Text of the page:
Ten years ago, I picked up a black lab puppy. I knew the prospects for Luna were unlike anything I’d ever had in a dog due to her bloodlines, and I was terrified to screw it up. With this on my mind, I figured I’d seek out some advice, so I called Tom Dokken during my drive home with my new hunting partner.
Dokken is the inventor of the DeadFowl Trainer dummies and quite possibly the best retriever trainer on the planet. During our short conversation, he told me something that I’ll never forget.
“Teach that pup to sit before your wife and kids get home,” he said. “Use a handful of kibble, push down on her backside while saying sit, and then give her the reward the second her butt touches the ground.”
I thought he was nuts, considering Luna was only eight weeks old. But in the 20 minutes between when I brought her home and my family showed up, she was sitting on command for a bite of kibble. This lesson is one that all new pup owners should heed.
Scientists think the reason human babies are helpless for so long after birth is because of our brain size. Big brains equal big heads, and the bigger the head on the child, the tougher birth can be on the mother. Anatomically, they have to start out small and helpless just to get into the world.
This is not the case with canines. They hit the ground with a shorter life ahead of them and a genetic history of having to either learn quickly or die quickly. While it’s easy enough to consider them fur babies and treat them like we would a human infant, it’s a bad idea.
Pups, from birth on, are primed to learn. By the time you pick them up at eight weeks, they are ready to absorb information about the world around them. They’re also ready to figure out how to make you happy so they get attention, and more importantly, food.
It’s a huge and unbelievably common mistake to assume young puppies aren’t trainable. They are, and they should be trained. The groundwork for so many of the skills that good dogs need to possess can be laid from the moment you pick them up. Recognizing this is a huge step toward having a well-behaved dog later in life.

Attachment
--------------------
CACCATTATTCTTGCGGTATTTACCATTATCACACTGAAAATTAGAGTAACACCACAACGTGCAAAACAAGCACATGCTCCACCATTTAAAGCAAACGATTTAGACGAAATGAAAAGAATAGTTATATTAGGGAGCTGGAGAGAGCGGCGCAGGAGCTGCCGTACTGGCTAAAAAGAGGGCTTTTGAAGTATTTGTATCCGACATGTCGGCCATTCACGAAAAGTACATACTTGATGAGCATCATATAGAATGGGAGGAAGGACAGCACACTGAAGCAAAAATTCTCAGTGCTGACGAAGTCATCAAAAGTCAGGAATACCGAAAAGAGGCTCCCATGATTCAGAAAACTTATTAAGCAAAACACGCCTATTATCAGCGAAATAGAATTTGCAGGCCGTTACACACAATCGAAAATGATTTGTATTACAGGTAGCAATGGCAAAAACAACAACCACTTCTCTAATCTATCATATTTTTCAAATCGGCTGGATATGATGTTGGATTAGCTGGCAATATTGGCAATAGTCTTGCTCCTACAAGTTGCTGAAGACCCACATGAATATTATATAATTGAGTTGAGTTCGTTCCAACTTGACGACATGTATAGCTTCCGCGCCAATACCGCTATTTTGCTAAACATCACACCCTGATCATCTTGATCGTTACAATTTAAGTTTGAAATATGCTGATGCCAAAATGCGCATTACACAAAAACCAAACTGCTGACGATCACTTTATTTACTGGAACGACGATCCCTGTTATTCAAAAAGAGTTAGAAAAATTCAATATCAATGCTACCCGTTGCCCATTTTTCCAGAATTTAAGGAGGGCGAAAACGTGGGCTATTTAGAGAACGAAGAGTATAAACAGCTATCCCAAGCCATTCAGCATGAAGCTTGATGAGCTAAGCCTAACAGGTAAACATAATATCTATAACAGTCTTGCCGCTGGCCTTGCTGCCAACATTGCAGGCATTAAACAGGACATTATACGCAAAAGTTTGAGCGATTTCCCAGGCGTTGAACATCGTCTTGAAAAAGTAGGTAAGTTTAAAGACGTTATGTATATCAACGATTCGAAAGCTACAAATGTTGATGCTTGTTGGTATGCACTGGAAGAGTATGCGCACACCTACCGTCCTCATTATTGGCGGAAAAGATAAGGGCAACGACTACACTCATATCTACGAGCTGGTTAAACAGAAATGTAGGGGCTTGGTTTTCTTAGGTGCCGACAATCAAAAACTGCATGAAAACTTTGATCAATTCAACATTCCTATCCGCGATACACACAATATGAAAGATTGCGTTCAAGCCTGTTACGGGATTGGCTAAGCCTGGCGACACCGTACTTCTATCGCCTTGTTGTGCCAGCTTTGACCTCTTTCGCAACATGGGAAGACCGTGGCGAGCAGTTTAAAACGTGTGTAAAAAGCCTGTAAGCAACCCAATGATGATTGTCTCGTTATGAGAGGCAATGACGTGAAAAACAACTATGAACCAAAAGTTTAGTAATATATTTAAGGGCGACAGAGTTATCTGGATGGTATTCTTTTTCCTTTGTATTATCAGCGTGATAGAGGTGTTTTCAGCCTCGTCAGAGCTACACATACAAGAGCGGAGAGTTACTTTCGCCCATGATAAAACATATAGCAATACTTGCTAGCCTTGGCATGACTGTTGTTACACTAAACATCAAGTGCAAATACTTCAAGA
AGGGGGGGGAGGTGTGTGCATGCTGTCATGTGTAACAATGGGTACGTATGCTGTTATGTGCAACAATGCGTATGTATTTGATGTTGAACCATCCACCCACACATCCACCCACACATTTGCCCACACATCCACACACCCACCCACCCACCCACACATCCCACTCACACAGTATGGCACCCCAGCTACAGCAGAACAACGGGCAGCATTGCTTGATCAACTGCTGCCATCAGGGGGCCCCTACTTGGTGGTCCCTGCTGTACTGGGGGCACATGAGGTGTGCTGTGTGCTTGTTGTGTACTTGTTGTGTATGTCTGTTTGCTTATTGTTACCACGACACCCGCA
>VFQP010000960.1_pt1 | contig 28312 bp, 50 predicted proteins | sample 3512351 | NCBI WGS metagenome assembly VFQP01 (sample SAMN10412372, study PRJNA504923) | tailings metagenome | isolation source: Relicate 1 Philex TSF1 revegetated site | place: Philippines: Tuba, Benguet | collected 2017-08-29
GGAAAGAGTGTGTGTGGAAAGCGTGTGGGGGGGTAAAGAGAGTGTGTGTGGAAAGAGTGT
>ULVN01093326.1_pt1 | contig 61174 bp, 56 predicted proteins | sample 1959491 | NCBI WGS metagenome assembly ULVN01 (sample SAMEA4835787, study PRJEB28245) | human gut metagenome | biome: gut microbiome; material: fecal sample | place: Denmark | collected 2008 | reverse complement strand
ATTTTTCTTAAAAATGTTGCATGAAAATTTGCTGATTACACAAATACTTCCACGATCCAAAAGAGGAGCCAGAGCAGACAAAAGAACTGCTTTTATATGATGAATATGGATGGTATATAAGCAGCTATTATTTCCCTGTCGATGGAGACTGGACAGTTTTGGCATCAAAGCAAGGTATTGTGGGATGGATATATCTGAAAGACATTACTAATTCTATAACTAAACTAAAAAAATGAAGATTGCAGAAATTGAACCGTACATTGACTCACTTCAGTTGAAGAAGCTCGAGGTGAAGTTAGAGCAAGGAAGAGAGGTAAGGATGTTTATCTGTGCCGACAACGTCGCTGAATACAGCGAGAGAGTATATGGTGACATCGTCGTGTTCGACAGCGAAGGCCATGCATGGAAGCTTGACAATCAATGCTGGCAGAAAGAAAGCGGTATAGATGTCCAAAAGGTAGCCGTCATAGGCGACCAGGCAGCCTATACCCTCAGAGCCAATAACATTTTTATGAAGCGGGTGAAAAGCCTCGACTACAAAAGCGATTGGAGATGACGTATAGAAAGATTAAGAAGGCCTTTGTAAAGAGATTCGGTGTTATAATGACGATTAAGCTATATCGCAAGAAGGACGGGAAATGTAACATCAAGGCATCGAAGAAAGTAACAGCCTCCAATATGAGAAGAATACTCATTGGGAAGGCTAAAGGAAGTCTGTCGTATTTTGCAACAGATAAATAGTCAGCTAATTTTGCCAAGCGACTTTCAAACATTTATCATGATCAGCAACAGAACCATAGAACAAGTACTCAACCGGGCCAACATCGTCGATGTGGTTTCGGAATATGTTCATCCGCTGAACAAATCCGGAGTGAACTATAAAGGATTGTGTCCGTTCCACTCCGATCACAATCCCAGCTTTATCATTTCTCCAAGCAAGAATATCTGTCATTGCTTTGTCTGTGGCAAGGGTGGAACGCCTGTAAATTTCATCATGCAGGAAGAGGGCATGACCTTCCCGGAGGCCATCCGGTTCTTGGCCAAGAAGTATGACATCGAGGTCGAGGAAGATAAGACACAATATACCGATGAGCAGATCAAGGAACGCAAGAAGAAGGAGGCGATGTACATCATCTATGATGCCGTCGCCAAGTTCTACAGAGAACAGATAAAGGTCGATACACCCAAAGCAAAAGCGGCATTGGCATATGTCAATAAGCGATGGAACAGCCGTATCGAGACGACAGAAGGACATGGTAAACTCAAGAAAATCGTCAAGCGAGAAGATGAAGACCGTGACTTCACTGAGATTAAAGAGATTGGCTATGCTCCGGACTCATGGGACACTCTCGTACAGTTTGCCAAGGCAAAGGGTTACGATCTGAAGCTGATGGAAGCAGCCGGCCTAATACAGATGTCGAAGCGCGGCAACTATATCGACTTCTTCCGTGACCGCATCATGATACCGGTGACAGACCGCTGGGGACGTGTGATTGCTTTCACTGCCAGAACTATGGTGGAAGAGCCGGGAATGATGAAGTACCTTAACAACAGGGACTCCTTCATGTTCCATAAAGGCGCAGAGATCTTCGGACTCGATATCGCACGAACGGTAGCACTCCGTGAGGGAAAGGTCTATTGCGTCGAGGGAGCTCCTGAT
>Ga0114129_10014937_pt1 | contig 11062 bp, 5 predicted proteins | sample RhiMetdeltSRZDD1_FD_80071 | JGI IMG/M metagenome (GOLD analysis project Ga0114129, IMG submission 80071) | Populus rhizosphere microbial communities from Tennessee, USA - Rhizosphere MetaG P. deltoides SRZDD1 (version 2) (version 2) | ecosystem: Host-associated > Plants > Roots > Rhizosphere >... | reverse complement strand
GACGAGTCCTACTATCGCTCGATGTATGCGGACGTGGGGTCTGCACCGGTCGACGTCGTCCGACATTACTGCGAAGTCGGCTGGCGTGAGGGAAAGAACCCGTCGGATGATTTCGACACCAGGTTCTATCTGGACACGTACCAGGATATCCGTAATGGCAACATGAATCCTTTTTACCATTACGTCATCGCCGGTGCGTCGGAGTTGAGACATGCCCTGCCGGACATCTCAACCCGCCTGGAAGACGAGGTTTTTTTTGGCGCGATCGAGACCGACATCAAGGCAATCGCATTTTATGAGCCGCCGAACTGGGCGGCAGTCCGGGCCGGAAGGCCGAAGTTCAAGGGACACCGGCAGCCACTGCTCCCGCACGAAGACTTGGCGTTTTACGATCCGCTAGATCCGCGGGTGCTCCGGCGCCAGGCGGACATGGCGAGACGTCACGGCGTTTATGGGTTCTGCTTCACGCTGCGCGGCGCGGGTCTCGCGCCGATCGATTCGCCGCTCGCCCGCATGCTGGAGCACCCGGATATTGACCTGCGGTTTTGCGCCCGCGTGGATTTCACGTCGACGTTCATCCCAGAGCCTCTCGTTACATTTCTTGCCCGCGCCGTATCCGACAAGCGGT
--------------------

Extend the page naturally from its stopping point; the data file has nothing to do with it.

Most puppy owners won’t overwork their dogs. In fact, most dog owners will never come close to overworking their dogs, except for those of us who own high-drive sporting breeds. Even then, hitting the overwork threshold isn’t all that easy and is not tough to avoid if you understand dogs.
When it comes to your first month with a pup, too much work might be a matter of a few seconds. Their attention spans are extremely limited. You have to understand that in any given training session, you might only get half of a minute or a minute to work with them before it’s time to play.
The good news is that there isn’t a real limit on how many times a day you can treat-train for sitting, lying down, place, recall, or even steadiness. The goal with all of the basics and puppy training is simply not to overdo it during any given session. This is the secret sauce that sets clueless puppies up to become excellent dogs—short training sessions built into everyday life, conducted multiple times every day.
Two things that people do with dogs of all ages, which can ruin them, are inconsistency in training and moving too fast. With puppies, these are good-behavior killers. They need lessons every day to learn what you really want them to do and to understand they are in charge of the rewards they get. A dog that learns to work for a bite of kibble at eight weeks is a dog that will learn to work for a little love or a fun retrieve later in its life. You want a dog like that.
When it comes to moving too fast, this is difficult for even the most patient pup owner. They often seem to advance quickly, but a pup that shows you it can sit in the first twenty minutes you have it home is a pup showing you a false positive if you move right on from that.
It takes time to get lessons to stick and turn into positive, reliable behavior. This is why so many good trainers won’t tell you exactly how long it’ll take to get your dog to recall on command or stay put until he is released, no matter how many distractions are around. They don’t know how long it’ll take, and they know the danger of rushing things.
Consistency in training is just as important as taking it slow and being patient. Recognize not only that they are ready to learn right out of the gate, but that you’ll also be dealing with a tiny attention span, and you can use that first month to set the stage for a lifetime with a well-behaved companion and hunting partner.